Director Wray Speaks on Civil Rights at 16th Street Baptist Church

FBI Director Christopher Wray spoke at the historic church about the FBI's role and history investigating hate crimes on April 15, 2024, the first day of the Birmingham Civil Rights Conference in Alabama.

Video Transcript

I appreciate the opportunity to be here with all of you this morning and the significance of what this conference represents. And that’s not just all of the effort that went over the last couple months into making today possible but, more importantly—more importantly—the decades of work done here in Birmingham and throughout Alabama to advance the cause of civil rights.

As I stand here this morning, I’m reminded of how, on March 25, 1965, here in Alabama, Dr. Martin Luther King offered words of hope to a weary audience. In answering his rhetorical question about how long it would take until the Civil Rights Movement would find justice, he said, "not long, because the arc of the moral universe is long, but it bends towards justice.” 

Now, all of us are familiar with those words, and a lot of people have used that quote to talk about how civil rights causes have slowly improved, but the context of who Dr. King was talking to is often forgotten. He made that speech on the steps of the capitol in Montgomery at the end of the 54-mile march from Selma, 18 days after Bloody Sunday, March 7. 

Now, he was not saying justice is inevitable. He was saying the long arc of the moral universe bends toward justice. And it does so because people—like those on that march, and those here today—act to bend it that way. 

And this morning, I can see both how far we’ve come and the reason that arc will continue to bend, because, in these church pews, we've got law enforcement agents and officers sitting together with civil rights activists and leaders—and not just sitting together, but working together, with a common purpose and a common vision of justice.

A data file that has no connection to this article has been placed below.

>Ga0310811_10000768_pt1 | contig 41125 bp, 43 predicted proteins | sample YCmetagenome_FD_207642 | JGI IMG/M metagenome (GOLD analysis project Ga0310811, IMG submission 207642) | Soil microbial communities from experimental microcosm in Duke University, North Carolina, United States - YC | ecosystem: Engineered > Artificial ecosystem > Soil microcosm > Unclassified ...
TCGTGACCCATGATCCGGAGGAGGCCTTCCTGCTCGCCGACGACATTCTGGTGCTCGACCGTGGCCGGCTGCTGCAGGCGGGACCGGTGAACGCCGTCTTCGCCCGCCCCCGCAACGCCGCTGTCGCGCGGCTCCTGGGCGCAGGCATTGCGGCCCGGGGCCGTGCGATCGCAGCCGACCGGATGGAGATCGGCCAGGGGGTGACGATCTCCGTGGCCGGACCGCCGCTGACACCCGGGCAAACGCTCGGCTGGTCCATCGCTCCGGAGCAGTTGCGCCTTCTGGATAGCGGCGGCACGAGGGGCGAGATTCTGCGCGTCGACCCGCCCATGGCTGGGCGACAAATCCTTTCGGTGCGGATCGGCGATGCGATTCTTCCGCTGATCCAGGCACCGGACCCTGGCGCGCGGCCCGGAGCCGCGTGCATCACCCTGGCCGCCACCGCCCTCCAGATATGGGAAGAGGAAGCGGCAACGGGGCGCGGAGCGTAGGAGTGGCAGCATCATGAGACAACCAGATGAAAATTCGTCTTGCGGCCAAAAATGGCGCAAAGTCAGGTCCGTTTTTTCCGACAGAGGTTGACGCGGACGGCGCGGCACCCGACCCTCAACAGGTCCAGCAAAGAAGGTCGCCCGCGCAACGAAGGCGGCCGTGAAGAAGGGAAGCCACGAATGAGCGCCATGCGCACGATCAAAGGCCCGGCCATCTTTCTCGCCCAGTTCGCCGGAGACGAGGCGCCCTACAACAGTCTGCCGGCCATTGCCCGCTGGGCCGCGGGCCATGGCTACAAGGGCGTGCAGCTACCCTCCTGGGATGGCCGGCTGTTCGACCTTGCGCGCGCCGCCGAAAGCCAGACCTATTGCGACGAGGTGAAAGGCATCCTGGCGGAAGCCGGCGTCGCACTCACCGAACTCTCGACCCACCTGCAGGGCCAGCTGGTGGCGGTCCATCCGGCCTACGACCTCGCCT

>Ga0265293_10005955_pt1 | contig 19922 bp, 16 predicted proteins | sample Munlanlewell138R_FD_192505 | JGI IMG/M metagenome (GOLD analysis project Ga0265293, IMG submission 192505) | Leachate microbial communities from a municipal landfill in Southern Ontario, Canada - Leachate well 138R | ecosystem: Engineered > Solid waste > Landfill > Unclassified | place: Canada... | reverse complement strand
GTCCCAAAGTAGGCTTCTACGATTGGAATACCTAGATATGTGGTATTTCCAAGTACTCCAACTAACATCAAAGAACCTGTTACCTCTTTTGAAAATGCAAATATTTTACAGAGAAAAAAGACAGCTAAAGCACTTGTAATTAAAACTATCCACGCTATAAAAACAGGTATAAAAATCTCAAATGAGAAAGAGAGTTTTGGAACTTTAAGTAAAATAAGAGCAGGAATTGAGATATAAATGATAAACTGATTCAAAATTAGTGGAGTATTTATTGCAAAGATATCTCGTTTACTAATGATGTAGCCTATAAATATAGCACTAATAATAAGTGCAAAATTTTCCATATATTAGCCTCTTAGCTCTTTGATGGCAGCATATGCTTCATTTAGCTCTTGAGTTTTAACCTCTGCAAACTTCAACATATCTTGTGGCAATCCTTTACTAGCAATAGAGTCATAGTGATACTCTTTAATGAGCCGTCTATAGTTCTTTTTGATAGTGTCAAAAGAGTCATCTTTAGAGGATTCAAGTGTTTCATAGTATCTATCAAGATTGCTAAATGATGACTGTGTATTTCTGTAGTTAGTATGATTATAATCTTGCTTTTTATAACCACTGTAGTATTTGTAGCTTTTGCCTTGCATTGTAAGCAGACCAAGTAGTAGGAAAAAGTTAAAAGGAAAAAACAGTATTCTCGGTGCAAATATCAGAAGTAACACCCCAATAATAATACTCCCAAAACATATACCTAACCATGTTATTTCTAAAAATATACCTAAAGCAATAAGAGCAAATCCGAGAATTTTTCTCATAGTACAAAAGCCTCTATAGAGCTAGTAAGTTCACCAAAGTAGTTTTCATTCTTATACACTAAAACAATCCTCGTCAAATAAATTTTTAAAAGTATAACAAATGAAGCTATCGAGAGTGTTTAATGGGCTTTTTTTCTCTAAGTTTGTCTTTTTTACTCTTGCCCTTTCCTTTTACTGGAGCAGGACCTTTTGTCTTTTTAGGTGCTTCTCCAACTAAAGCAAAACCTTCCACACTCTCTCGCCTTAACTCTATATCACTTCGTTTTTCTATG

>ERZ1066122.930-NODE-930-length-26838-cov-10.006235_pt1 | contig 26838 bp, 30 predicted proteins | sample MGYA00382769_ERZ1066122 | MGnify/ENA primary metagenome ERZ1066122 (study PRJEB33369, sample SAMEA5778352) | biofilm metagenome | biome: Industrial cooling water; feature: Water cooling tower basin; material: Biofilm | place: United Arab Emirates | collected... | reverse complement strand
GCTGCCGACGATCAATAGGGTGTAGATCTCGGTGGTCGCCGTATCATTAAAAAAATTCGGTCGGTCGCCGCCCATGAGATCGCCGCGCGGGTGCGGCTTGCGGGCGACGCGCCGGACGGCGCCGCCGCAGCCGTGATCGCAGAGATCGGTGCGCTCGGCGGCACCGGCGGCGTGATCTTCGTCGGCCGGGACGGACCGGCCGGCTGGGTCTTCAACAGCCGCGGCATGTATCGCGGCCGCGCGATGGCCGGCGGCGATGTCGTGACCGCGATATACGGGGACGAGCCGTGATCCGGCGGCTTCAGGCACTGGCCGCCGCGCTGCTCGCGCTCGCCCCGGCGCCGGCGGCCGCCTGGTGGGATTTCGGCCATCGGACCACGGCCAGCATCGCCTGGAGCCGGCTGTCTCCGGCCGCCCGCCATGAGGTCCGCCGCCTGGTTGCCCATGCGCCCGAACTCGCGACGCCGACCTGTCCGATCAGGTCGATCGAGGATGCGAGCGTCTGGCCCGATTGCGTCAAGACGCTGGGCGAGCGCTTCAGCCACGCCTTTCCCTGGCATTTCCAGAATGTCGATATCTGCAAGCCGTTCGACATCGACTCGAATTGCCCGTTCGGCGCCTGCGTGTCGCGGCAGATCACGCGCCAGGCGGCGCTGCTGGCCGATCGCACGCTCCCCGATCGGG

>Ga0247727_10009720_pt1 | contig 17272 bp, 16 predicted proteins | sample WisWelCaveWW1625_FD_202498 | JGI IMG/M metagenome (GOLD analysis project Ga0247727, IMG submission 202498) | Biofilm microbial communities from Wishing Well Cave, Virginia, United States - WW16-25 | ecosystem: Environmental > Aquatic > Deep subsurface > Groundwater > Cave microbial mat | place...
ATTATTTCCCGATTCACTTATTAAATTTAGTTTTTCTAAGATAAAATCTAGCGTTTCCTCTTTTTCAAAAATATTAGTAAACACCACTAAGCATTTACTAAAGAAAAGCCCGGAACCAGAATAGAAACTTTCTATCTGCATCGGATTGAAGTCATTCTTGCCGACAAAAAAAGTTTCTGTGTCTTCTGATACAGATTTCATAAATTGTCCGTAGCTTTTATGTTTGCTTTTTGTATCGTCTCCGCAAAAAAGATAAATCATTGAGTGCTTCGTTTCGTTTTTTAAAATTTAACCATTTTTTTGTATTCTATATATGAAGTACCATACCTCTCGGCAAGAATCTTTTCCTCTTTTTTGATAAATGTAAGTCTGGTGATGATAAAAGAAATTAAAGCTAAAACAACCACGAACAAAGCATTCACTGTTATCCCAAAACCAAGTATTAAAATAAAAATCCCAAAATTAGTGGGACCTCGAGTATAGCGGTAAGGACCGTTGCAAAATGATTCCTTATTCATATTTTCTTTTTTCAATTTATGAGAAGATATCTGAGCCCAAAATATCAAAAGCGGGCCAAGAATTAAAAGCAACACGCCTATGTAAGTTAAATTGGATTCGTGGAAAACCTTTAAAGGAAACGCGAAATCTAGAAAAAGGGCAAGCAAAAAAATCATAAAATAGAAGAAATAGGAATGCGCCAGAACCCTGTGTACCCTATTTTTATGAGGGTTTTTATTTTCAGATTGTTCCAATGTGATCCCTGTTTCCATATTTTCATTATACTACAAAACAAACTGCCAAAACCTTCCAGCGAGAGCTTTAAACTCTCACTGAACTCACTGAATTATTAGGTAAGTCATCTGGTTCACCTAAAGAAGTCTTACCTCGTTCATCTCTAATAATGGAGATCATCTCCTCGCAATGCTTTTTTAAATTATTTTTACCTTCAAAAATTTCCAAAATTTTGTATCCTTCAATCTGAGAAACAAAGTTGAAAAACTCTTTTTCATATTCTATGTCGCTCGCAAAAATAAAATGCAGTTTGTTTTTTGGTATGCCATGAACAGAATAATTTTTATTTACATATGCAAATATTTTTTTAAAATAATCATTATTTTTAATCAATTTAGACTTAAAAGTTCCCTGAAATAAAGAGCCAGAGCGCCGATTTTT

So, I’m grateful to the Birmingham Civil Rights Institute and to our FBI Birmingham Division for bringing us all together on this hallowed ground. And today, I want to follow the conference theme, looking at our past and present experiences together and looking into our shared future at how those who came before us bent the universe towards justice—where it’s pointed now—and how learning from our past can help us confront today’s challenges so we can continue to bend that arc of history towards a more just and hopeful future.

Past: History of the 16th Street Baptist Church Bombing Case

And there's nowhere better to start that discussion than the place we are now. Everyone here today is aware that this church—a place dedicated to faith and love—was the site of one of the most despicable acts of hate in our nation’s history.

On Sunday morning, September 15, 1963, as church was about to start and the pews that you’re sitting in were crowded, 19 sticks of dynamite exploded, shaking the foundation of this sanctuary, sending glass and concrete flying, knocking most of the congregation to the ground, and killing—killing—those closest to the explosion.

Carole Robertson, Addie Mae Collins, and Cynthia Wesley—all age 14—and Denise McNair, age 11, were in the basement by the wall where the bomb detonated. All four died horribly. At least 16 others were injured, including Addie Mae’s younger sister, Sarah, who lost an eye.

The FBI’s Birmingham office started its investigation immediately, and our bomb experts flew in—on military jets—within hours. As the horror of what happened here shook this community and our nation, it changed the Bureau, too. 

It took us five days to determine the bomb had been planted under the east steps of the church and was triggered with a timer device. And it took us 39 years to secure convictions for the last of the co-conspirators.

But let me take us back, for a moment, to 1963. We devoted dozens of agents to this case. We knew the Ku Klux Klan was behind the bombing and we had four serious suspects, but we were hampered by weak federal laws, by a lack of cooperation from those with information, by obstacles put in place by local authorities, and—to be frank—by FBI leadership at the time’s competing focus on investigating perceived Communist subversion, which, as many of you know, also led to the shameful wiretapping and harassment of Dr. King.

But, for our agents on the ground here in Birmingham, the case was personal. One memo from the initial investigation reads: “We've practically torn Birmingham apart and have interviewed thousands of persons. We have seriously disrupted Klan activities by our pressure and interviews so that these organizations have lost members and support. We have made extensive use of the polygraph, surveillances, microphone surveillances, and technical surveillances."

But, even with all that, witnesses weren’t forthcoming. Physical evidence was inconclusive, and—under federal laws at the time—our surveillance recordings were not allowed in court, so we closed the case in 1968, and the Department of Justice was unable to mount a prosecution.